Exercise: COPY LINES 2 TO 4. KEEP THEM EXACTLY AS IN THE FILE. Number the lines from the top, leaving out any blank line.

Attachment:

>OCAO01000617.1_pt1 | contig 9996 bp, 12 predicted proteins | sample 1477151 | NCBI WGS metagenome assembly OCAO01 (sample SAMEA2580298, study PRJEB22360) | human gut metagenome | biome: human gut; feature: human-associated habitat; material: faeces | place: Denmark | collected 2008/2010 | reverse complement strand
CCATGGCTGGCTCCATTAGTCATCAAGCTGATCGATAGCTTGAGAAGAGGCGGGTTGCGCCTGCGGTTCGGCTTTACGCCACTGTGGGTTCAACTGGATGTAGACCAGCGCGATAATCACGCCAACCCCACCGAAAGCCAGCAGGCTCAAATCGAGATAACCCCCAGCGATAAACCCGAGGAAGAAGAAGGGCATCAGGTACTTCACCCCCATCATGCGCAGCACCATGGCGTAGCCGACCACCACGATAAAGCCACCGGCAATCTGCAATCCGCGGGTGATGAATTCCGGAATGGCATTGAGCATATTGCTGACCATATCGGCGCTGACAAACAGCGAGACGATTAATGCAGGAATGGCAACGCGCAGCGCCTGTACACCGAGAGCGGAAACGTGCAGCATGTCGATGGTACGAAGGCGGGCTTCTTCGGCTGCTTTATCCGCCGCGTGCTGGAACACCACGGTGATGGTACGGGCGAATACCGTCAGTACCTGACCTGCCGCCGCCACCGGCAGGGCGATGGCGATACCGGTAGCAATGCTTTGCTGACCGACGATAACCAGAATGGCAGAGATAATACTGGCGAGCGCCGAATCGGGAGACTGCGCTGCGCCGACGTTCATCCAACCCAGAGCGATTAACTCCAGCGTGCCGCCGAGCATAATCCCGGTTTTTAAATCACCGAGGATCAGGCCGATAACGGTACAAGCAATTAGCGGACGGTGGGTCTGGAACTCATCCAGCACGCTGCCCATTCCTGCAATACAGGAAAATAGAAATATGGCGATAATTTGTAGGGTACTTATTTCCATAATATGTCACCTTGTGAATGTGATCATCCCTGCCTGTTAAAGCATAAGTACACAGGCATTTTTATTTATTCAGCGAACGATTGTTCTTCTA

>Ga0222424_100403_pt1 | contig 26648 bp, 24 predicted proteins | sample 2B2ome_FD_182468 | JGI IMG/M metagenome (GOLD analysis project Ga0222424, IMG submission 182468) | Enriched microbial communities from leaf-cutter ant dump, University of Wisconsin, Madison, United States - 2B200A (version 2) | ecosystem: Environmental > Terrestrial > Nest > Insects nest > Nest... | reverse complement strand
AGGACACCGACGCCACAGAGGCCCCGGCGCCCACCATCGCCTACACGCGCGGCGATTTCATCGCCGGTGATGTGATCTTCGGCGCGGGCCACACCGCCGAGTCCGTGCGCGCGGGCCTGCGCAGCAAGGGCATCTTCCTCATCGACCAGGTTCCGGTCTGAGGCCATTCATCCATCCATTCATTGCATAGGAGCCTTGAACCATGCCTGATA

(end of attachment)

CCATGGCTGGCTCCATTAGTCATCAAGCTGATCGATAGCTTGAGAAGAGGCGGGTTGCGCCTGCGGTTCGGCTTTACGCCACTGTGGGTTCAACTGGATGTAGACCAGCGCGATAATCACGCCAACCCCACCGAAAGCCAGCAGGCTCAAATCGAGATAACCCCCAGCGATAAACCCGAGGAAGAAGAAGGGCATCAGGTACTTCACCCCCATCATGCGCAGCACCATGGCGTAGCCGACCACCACGATAAAGCCACCGGCAATCTGCAATCCGCGGGTGATGAATTCCGGAATGGCATTGAGCATATTGCTGACCATATCGGCGCTGACAAACAGCGAGACGATTAATGCAGGAATGGCAACGCGCAGCGCCTGTACACCGAGAGCGGAAACGTGCAGCATGTCGATGGTACGAAGGCGGGCTTCTTCGGCTGCTTTATCCGCCGCGTGCTGGAACACCACGGTGATGGTACGGGCGAATACCGTCAGTACCTGACCTGCCGCCGCCACCGGCAGGGCGATGGCGATACCGGTAGCAATGCTTTGCTGACCGACGATAACCAGAATGGCAGAGATAATACTGGCGAGCGCCGAATCGGGAGACTGCGCTGCGCCGACGTTCATCCAACCCAGAGCGATTAACTCCAGCGTGCCGCCGAGCATAATCCCGGTTTTTAAATCACCGAGGATCAGGCCGATAACGGTACAAGCAATTAGCGGACGGTGGGTCTGGAACTCATCCAGCACGCTGCCCATTCCTGCAATACAGGAAAATAGAAATATGGCGATAATTTGTAGGGTACTTATTTCCATAATATGTCACCTTGTGAATGTGATCATCCCTGCCTGTTAAAGCATAAGTACACAGGCATTTTTATTTATTCAGCGAACGATTGTTCTTCTA

>Ga0222424_100403_pt1 | contig 26648 bp, 24 predicted proteins | sample 2B2ome_FD_182468 | JGI IMG/M metagenome (GOLD analysis project Ga0222424, IMG submission 182468) | Enriched microbial communities from leaf-cutter ant dump, University of Wisconsin, Madison, United States - 2B200A (version 2) | ecosystem: Environmental > Terrestrial > Nest > Insects nest > Nest... | reverse complement strand
AGGACACCGACGCCACAGAGGCCCCGGCGCCCACCATCGCCTACACGCGCGGCGATTTCATCGCCGGTGATGTGATCTTCGGCGCGGGCCACACCGCCGAGTCCGTGCGCGCGGGCCTGCGCAGCAAGGGCATCTTCCTCATCGACCAGGTTCCGGTCTGAGGCCATTCATCCATCCATTCATTGCATAGGAGCCTTGAACCATGCCTGATA